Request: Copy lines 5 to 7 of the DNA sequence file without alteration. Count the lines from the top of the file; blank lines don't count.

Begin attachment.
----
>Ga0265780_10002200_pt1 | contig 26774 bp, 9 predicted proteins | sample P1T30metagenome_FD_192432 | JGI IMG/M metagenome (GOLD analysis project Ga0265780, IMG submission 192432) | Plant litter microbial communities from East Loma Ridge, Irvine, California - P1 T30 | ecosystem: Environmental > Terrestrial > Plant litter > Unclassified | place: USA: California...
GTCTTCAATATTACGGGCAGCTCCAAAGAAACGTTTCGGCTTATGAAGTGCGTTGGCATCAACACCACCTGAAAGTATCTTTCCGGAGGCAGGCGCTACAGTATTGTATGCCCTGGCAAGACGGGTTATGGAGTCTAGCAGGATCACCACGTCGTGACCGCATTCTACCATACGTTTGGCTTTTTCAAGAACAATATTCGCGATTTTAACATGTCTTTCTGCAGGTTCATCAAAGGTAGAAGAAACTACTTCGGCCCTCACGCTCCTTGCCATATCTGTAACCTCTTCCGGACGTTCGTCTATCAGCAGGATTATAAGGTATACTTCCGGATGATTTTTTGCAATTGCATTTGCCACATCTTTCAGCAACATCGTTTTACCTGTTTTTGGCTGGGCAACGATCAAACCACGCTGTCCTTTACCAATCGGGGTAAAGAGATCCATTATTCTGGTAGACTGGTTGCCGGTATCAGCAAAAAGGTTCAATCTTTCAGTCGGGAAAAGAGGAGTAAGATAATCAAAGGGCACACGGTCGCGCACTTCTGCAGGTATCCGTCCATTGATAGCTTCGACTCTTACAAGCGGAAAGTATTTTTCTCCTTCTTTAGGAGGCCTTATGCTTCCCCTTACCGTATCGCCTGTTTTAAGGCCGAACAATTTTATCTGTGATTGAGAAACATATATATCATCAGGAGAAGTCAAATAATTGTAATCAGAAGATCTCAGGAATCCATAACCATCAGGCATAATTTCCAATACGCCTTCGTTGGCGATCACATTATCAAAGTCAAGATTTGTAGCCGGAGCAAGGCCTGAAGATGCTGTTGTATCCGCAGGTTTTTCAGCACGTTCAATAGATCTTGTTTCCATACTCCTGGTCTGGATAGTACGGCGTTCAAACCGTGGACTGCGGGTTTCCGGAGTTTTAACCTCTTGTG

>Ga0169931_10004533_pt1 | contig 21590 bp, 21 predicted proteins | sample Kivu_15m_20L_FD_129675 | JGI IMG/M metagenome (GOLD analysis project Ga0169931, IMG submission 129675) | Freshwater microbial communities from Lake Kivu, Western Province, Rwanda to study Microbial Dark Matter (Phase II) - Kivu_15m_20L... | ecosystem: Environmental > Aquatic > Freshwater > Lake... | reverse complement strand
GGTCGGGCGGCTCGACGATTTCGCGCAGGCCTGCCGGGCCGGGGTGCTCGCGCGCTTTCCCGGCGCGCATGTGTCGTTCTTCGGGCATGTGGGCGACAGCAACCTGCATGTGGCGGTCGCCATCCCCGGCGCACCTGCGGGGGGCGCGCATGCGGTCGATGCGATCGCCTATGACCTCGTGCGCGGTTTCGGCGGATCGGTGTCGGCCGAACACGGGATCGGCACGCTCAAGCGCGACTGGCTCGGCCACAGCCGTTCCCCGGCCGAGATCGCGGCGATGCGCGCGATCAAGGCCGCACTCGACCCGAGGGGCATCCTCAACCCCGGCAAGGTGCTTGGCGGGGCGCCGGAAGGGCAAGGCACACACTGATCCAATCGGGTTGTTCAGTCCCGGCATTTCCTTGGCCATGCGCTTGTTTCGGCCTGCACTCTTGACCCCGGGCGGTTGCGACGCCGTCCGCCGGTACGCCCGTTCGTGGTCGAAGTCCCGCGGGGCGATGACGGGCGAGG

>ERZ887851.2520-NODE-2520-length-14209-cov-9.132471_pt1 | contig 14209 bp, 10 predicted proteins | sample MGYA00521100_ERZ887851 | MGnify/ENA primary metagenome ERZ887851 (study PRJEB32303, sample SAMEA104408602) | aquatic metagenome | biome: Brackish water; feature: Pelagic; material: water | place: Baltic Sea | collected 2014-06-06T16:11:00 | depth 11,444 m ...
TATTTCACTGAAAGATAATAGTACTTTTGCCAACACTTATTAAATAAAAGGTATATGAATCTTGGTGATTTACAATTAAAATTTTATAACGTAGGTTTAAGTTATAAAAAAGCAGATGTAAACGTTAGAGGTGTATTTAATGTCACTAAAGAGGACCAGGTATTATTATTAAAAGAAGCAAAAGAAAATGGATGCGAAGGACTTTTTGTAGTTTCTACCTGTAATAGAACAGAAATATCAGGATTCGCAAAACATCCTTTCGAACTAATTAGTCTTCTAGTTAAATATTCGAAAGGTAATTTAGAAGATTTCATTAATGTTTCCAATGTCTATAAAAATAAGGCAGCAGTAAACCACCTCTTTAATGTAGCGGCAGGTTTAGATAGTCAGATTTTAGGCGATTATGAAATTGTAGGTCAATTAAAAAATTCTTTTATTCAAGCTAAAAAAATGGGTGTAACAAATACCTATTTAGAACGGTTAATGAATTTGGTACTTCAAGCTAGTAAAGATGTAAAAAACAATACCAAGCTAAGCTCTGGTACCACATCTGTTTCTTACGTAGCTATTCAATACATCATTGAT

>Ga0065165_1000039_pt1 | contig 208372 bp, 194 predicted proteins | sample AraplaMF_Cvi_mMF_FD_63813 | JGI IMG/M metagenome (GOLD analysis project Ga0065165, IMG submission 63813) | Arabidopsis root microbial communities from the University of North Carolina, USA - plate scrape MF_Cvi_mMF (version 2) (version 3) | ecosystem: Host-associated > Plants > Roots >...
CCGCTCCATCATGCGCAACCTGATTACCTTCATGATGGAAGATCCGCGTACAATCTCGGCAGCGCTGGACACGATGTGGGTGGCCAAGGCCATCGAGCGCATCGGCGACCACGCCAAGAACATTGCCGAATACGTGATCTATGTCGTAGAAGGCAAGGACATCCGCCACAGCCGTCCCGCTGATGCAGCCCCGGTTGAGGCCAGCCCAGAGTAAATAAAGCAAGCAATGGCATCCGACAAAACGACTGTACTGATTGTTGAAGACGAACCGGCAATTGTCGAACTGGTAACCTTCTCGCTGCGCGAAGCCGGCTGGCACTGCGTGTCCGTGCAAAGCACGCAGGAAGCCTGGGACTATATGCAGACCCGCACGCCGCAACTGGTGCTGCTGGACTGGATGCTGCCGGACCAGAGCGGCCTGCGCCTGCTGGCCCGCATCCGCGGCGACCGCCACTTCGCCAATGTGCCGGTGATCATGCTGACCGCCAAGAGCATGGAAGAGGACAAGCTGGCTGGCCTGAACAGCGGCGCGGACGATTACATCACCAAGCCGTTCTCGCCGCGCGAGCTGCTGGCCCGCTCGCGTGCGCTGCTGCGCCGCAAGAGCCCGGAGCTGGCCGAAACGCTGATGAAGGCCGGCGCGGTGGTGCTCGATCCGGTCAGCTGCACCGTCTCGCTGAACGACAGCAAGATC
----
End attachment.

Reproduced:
>ERZ887851.2520-NODE-2520-length-14209-cov-9.132471_pt1 | contig 14209 bp, 10 predicted proteins | sample MGYA00521100_ERZ887851 | MGnify/ENA primary metagenome ERZ887851 (study PRJEB32303, sample SAMEA104408602) | aquatic metagenome | biome: Brackish water; feature: Pelagic; material: water | place: Baltic Sea | collected 2014-06-06T16:11:00 | depth 11,444 m ...
TATTTCACTGAAAGATAATAGTACTTTTGCCAACACTTATTAAATAAAAGGTATATGAATCTTGGTGATTTACAATTAAAATTTTATAACGTAGGTTTAAGTTATAAAAAAGCAGATGTAAACGTTAGAGGTGTATTTAATGTCACTAAAGAGGACCAGGTATTATTATTAAAAGAAGCAAAAGAAAATGGATGCGAAGGACTTTTTGTAGTTTCTACCTGTAATAGAACAGAAATATCAGGATTCGCAAAACATCCTTTCGAACTAATTAGTCTTCTAGTTAAATATTCGAAAGGTAATTTAGAAGATTTCATTAATGTTTCCAATGTCTATAAAAATAAGGCAGCAGTAAACCACCTCTTTAATGTAGCGGCAGGTTTAGATAGTCAGATTTTAGGCGATTATGAAATTGTAGGTCAATTAAAAAATTCTTTTATTCAAGCTAAAAAAATGGGTGTAACAAATACCTATTTAGAACGGTTAATGAATTTGGTACTTCAAGCTAGTAAAGATGTAAAAAACAATACCAAGCTAAGCTCTGGTACCACATCTGTTTCTTACGTAGCTATTCAATACATCATTGAT

>Ga0065165_1000039_pt1 | contig 208372 bp, 194 predicted proteins | sample AraplaMF_Cvi_mMF_FD_63813 | JGI IMG/M metagenome (GOLD analysis project Ga0065165, IMG submission 63813) | Arabidopsis root microbial communities from the University of North Carolina, USA - plate scrape MF_Cvi_mMF (version 2) (version 3) | ecosystem: Host-associated > Plants > Roots >...